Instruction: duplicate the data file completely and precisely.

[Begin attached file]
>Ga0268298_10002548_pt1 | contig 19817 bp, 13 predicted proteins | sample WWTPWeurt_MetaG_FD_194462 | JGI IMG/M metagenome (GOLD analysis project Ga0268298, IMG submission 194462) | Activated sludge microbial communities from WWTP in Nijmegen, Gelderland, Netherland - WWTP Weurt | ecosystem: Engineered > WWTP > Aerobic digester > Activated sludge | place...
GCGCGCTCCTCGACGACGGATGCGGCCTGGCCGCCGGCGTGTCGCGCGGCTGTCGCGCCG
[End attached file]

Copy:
>Ga0268298_10002548_pt1 | contig 19817 bp, 13 predicted proteins | sample WWTPWeurt_MetaG_FD_194462 | JGI IMG/M metagenome (GOLD analysis project Ga0268298, IMG submission 194462) | Activated sludge microbial communities from WWTP in Nijmegen, Gelderland, Netherland - WWTP Weurt | ecosystem: Engineered > WWTP > Aerobic digester > Activated sludge | place...
GCGCGCTCCTCGACGACGGATGCGGCCTGGCCGCCGGCGTGTCGCGCGGCTGTCGCGCCG